Textile News



To create more sustainable, traceable cotton.


The REEL Cotton Programme is a 3-year modular program for farmers with Sustainable Agricultural Practices (SAP) at its core. It has four key focus areas: – Agronomic training – Social mobility and engagement – Supply chain verification – Brand reputation

Producing Countries (2016/17 unless otherwise stated)

China, India, Pakistan, Peru.

Manufacturing Process


Manufacturing Location


Fiber Production 2016/17 (MT)


Growth in production (2016/17 - 2017/18)

143% increase

Market Share of Total Cotton Grown (2017/18)


Projected growth in production

Projected increase

Yield (see accompanying “TE Position” notes)

9.4% average yield increase among REEL farmers compared with control farmers

Rainfed/ Irrigated

Water Management

Promotes water efficiency. 12.5% average reduction in water use compared with control farmers. The REEL Cotton Code requires water used for irrigation of cotton fields stems from sustainable sources and is safe for crop, soil and human health. Farmers are encouraged to adopt measures to optimise water use for irrigation and adopt water resource recharging practices.

Soil Fertility

Promotes soil health and nutrient management through crop rotation and composting. REEL Code requires appropriate measures are implemented to increase soil fertility and avoid erosion of the soil.


Promotes the use of bio-pesticides and bio-fertilizers and reduces the use of chemical pesticides and fertilizers. The REEL Cotton Code requires cotton production to respect ecologically sensitive areas by keeping sufficiently sized buffers around cotton fields. Farmers are motivated to plant trees around farms; diversify their production system through crop rotation and intercropping; plant border crops around the cotton field; and take necessary steps to increase beneficial insects on the farms. NB: CottonConnect is conducting a pilot to measure biodiversity and soil health improvements.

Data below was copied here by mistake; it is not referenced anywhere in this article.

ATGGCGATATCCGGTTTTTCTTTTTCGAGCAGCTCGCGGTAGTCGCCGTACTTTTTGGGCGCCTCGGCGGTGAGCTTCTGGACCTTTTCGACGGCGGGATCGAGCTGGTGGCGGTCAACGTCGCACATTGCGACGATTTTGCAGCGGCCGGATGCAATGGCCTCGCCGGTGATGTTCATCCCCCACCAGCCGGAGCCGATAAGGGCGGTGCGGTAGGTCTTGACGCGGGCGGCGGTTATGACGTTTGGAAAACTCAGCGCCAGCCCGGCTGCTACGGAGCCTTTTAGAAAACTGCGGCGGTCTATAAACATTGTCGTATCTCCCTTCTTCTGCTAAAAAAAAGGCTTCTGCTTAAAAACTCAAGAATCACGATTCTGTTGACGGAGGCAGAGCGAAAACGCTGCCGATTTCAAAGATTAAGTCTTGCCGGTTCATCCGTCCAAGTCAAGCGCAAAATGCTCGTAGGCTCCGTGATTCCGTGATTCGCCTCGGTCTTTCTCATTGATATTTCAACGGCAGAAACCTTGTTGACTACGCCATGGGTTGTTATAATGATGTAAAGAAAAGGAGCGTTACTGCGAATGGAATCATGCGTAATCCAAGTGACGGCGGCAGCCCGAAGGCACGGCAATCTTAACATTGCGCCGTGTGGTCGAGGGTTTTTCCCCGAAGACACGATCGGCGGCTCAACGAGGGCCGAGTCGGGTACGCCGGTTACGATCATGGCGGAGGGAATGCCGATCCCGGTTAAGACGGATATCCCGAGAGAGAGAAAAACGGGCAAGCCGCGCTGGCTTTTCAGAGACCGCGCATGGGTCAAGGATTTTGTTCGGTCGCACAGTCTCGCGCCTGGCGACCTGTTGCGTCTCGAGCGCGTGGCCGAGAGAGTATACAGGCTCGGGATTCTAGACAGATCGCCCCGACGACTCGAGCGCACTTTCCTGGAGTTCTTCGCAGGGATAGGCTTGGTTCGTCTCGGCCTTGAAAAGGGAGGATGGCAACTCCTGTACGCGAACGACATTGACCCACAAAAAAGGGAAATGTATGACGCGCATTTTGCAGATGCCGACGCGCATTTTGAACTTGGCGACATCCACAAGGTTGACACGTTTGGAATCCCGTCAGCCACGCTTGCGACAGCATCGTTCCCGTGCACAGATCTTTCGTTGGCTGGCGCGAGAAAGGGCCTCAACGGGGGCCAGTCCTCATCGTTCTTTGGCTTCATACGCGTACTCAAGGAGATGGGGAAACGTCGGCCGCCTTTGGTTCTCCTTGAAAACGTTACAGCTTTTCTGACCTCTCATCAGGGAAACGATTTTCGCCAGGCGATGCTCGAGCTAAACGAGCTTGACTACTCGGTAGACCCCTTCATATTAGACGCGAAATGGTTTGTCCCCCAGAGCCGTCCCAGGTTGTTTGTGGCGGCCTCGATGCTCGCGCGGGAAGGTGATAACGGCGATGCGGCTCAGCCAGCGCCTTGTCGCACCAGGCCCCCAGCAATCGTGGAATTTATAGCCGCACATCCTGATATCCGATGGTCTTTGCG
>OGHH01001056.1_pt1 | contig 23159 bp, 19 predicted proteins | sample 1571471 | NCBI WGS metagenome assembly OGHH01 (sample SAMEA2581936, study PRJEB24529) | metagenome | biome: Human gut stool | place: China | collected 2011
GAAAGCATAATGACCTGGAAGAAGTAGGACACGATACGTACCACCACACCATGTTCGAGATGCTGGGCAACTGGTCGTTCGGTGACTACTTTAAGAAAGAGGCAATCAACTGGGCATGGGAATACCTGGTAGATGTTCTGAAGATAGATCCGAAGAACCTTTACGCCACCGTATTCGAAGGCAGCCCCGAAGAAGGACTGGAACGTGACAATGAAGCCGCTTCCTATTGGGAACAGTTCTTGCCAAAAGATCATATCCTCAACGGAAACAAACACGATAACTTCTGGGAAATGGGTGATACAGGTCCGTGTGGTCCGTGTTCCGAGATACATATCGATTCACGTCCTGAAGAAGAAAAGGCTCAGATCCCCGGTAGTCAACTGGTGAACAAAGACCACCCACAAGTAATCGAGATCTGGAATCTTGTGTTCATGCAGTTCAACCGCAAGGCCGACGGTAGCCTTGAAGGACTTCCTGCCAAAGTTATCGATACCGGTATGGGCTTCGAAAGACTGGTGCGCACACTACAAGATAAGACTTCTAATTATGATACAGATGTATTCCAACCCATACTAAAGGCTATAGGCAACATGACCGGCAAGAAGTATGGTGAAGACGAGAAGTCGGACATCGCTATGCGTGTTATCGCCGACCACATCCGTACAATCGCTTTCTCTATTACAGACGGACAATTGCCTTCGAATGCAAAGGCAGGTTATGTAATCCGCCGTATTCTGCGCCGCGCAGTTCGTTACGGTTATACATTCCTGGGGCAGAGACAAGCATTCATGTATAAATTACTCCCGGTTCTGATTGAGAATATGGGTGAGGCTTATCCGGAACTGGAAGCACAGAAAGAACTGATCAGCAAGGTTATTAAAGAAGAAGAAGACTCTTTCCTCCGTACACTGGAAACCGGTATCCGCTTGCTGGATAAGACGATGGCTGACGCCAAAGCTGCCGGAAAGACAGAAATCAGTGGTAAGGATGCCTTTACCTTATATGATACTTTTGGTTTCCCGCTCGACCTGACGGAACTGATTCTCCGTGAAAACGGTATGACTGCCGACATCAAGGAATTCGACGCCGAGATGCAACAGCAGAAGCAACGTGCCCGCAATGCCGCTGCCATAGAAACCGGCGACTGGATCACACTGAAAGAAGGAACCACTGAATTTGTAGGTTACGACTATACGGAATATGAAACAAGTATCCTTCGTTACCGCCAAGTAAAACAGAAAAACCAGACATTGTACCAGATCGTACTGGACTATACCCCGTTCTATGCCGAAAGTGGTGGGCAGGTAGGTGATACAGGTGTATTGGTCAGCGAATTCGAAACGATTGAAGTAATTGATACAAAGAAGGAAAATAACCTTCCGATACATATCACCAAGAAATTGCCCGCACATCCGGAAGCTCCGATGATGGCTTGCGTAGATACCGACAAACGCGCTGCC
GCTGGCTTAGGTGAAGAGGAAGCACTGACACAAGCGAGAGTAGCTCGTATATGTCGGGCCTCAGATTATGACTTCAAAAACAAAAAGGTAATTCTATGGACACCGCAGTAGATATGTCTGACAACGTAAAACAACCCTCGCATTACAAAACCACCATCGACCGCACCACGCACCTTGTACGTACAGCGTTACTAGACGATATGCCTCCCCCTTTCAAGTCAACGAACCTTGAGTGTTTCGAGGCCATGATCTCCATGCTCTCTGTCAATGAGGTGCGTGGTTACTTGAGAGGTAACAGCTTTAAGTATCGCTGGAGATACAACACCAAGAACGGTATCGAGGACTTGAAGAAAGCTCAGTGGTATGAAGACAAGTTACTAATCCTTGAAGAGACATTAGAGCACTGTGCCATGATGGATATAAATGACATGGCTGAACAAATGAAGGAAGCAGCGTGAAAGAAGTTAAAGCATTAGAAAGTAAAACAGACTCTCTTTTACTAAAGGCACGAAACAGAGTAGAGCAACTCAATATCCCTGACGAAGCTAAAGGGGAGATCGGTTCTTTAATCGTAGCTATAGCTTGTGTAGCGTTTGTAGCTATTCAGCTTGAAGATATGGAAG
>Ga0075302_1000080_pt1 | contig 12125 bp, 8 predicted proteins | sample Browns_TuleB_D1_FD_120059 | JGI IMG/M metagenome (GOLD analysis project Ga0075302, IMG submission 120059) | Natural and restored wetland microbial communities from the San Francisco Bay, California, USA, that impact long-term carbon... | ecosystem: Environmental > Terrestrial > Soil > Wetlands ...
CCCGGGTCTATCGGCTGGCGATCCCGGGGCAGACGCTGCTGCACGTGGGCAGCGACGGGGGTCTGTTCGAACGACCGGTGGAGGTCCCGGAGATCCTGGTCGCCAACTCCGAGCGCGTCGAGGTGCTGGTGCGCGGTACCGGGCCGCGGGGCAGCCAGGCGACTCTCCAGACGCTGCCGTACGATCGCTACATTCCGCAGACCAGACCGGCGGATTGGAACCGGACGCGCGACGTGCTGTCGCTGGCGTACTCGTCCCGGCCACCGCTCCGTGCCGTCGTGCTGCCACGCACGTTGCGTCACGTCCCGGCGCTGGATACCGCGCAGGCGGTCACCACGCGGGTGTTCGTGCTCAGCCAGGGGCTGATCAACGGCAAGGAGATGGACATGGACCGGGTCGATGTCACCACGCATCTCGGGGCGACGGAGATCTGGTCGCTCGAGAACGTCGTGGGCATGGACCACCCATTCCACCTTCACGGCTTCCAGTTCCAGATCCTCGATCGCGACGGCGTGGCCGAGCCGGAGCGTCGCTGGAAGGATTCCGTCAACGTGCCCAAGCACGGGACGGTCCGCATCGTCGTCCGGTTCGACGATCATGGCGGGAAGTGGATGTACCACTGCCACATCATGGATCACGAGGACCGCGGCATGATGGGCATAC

GMOs Permitted?


Use of Hazardous Pesticides

REEL farmers are trained in pest management and reduction of harmful chemical use. Training is provided on organic pesticides (e.g. neem spray). Use of chemical pesticides reduced on average by 17.1% compared with control farmers.

Use of Synthetic Fertilizer

REEL farmers trained in composting, crop rotation and reduction in use of chemical fertilizers. Use of chemical pesticides reduced on average by 12.7% compared with control farmers.

LCA available?

Water consumption; Primary energy demand; Global warming; Eutrophication NB: No LCA data available this year; however CottonConnect is conducting a pilot to measure LCA factors.

Water Consumption (m3/ 1000kg fiber*) or best practices used to conserve water

No LCA data

Primary Energy Demand MJ /1000 kg fiber *

No LCA data

Global Warming (kg of CO2-eq/ 1000kg fiber*)

No LCA data

Eutrophication (kg of phosphate-eq/ 1000 kg fiber *)

No LCA data

Social considerations / regulations

Provides training to produce cotton with respect for human rights principles for decent working conditions; no child labour; application of health and safety principles; gender inclusion. Focus on women empowerment through Women in Cotton programme.

Verification / Certification (farm level)

Developed and verified by Flo-Cert (3rd party).

Chain of Custody (supply chain)

CottonConnect has developed a product called TraceBale, providing traceability from the source of cotton to the finished product. The software tool uses a TraceBale ID to provide visibility of the cotton from the farmers to ginners, and connecting into existing yarn ID systems to provide traceability throughout the supply chain.

Product marketing/labeling

In store and on product marketing.

Consumer recognition

Primarily B2B but in-store marketing.


REEL farmers receive training to increase yield and profit. 7.3% average profit compared with control farmers. In addition to agronomic training, REEL Cotton programmes improve livelihoods through the social intervention programmes including ‘Women in Cotton’, ‘Farmer Business School’ and ‘Health and Safety in Cotton Gins’.

Product marketing/labeling

In store and on product marketing.

Quality perception/ implications

No known quality implications.
Change Language »